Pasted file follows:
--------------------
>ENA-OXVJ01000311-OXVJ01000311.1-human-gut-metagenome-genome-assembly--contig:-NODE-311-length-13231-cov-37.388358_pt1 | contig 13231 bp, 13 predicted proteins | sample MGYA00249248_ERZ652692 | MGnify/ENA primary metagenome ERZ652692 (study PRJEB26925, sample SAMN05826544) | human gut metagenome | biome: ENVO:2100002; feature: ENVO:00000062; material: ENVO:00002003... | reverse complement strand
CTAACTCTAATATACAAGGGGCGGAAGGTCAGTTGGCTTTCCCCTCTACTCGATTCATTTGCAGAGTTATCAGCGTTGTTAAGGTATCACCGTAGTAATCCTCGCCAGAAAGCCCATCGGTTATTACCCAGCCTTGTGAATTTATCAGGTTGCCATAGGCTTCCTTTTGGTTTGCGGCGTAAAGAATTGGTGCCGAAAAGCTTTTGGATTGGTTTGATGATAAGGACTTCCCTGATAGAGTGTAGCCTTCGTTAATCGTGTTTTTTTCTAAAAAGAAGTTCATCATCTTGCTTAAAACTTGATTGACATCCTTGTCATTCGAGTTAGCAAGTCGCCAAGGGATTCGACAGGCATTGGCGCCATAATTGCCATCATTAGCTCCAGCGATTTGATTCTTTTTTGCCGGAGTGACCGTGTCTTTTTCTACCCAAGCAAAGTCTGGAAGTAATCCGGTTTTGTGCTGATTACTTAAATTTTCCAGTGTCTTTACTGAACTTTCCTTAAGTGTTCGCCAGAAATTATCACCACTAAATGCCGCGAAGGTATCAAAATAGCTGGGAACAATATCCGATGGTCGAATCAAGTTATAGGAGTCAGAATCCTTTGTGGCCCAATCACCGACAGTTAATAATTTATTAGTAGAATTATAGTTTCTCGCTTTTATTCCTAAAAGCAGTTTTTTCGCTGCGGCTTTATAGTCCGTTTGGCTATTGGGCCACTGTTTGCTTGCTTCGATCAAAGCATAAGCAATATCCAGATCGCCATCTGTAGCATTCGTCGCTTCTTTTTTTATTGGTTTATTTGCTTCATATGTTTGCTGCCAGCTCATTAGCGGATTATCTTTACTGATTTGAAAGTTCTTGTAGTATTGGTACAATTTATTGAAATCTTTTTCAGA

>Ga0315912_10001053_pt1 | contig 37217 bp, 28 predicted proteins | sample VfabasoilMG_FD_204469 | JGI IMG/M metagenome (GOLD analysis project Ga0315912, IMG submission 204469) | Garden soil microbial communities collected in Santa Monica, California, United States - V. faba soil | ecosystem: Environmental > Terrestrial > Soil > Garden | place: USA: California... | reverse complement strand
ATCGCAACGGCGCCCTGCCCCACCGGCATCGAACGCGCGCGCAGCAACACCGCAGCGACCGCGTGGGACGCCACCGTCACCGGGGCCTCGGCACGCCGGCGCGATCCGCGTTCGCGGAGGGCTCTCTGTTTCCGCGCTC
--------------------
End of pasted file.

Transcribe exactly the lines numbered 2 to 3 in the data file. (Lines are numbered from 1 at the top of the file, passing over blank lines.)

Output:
CTAACTCTAATATACAAGGGGCGGAAGGTCAGTTGGCTTTCCCCTCTACTCGATTCATTTGCAGAGTTATCAGCGTTGTTAAGGTATCACCGTAGTAATCCTCGCCAGAAAGCCCATCGGTTATTACCCAGCCTTGTGAATTTATCAGGTTGCCATAGGCTTCCTTTTGGTTTGCGGCGTAAAGAATTGGTGCCGAAAAGCTTTTGGATTGGTTTGATGATAAGGACTTCCCTGATAGAGTGTAGCCTTCGTTAATCGTGTTTTTTTCTAAAAAGAAGTTCATCATCTTGCTTAAAACTTGATTGACATCCTTGTCATTCGAGTTAGCAAGTCGCCAAGGGATTCGACAGGCATTGGCGCCATAATTGCCATCATTAGCTCCAGCGATTTGATTCTTTTTTGCCGGAGTGACCGTGTCTTTTTCTACCCAAGCAAAGTCTGGAAGTAATCCGGTTTTGTGCTGATTACTTAAATTTTCCAGTGTCTTTACTGAACTTTCCTTAAGTGTTCGCCAGAAATTATCACCACTAAATGCCGCGAAGGTATCAAAATAGCTGGGAACAATATCCGATGGTCGAATCAAGTTATAGGAGTCAGAATCCTTTGTGGCCCAATCACCGACAGTTAATAATTTATTAGTAGAATTATAGTTTCTCGCTTTTATTCCTAAAAGCAGTTTTTTCGCTGCGGCTTTATAGTCCGTTTGGCTATTGGGCCACTGTTTGCTTGCTTCGATCAAAGCATAAGCAATATCCAGATCGCCATCTGTAGCATTCGTCGCTTCTTTTTTTATTGGTTTATTTGCTTCATATGTTTGCTGCCAGCTCATTAGCGGATTATCTTTACTGATTTGAAAGTTCTTGTAGTATTGGTACAATTTATTGAAATCTTTTTCAGA

>Ga0315912_10001053_pt1 | contig 37217 bp, 28 predicted proteins | sample VfabasoilMG_FD_204469 | JGI IMG/M metagenome (GOLD analysis project Ga0315912, IMG submission 204469) | Garden soil microbial communities collected in Santa Monica, California, United States - V. faba soil | ecosystem: Environmental > Terrestrial > Soil > Garden | place: USA: California... | reverse complement strand